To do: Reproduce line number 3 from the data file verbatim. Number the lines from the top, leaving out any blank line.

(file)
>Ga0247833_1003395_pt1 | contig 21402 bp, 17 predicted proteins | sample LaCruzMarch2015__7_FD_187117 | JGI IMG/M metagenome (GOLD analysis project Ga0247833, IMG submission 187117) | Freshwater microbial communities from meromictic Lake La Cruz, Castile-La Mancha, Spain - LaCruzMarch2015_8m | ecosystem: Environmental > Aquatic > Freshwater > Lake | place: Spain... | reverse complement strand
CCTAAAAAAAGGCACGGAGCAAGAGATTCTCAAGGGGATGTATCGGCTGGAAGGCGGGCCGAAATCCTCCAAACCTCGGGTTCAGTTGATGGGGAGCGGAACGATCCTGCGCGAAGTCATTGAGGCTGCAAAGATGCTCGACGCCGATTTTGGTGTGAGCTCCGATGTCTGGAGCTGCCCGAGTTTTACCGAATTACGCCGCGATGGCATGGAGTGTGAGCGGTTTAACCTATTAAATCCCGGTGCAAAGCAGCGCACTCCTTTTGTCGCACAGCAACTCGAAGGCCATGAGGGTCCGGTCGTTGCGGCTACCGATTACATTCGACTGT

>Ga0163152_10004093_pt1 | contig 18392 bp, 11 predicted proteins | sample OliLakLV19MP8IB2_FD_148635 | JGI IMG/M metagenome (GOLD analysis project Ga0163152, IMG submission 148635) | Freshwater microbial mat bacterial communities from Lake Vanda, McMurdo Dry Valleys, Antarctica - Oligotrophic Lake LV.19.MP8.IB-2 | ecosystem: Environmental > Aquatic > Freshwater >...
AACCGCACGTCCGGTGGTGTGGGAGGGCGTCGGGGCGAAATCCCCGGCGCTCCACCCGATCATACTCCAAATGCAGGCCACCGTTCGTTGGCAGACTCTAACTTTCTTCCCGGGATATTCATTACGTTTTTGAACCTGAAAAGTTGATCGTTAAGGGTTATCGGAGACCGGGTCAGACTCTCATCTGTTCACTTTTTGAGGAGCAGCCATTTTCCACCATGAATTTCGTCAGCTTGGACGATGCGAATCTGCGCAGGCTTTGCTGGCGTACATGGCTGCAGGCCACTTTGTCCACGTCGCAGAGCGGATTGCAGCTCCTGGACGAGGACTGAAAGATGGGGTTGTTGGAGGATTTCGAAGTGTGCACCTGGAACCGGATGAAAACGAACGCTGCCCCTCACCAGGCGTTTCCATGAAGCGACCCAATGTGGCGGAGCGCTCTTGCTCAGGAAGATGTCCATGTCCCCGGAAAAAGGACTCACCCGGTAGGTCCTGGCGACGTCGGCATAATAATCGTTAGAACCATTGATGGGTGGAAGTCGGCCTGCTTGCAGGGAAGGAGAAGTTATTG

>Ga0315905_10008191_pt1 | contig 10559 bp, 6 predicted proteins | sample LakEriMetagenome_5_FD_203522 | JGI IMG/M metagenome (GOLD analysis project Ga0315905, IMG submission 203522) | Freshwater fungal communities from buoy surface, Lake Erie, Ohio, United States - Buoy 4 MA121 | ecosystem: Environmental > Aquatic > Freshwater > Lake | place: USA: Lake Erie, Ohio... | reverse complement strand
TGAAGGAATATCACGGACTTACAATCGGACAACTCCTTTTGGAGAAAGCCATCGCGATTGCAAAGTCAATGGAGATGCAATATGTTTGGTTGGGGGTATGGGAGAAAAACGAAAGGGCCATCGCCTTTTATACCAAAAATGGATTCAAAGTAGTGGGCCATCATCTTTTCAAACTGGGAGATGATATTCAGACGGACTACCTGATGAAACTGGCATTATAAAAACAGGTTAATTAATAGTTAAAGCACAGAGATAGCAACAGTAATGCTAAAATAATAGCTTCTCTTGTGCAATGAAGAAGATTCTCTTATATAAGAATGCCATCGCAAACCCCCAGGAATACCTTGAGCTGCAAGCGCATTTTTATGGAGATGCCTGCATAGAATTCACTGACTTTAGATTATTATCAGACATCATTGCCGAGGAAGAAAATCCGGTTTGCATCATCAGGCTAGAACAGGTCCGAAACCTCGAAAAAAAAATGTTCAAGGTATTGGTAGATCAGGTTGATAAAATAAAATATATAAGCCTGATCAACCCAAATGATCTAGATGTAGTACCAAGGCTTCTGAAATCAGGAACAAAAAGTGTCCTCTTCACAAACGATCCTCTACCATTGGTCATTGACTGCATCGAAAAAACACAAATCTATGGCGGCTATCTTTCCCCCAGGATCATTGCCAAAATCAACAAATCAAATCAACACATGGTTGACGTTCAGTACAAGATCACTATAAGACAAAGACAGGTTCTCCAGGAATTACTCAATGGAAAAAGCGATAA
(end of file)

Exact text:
>Ga0163152_10004093_pt1 | contig 18392 bp, 11 predicted proteins | sample OliLakLV19MP8IB2_FD_148635 | JGI IMG/M metagenome (GOLD analysis project Ga0163152, IMG submission 148635) | Freshwater microbial mat bacterial communities from Lake Vanda, McMurdo Dry Valleys, Antarctica - Oligotrophic Lake LV.19.MP8.IB-2 | ecosystem: Environmental > Aquatic > Freshwater >...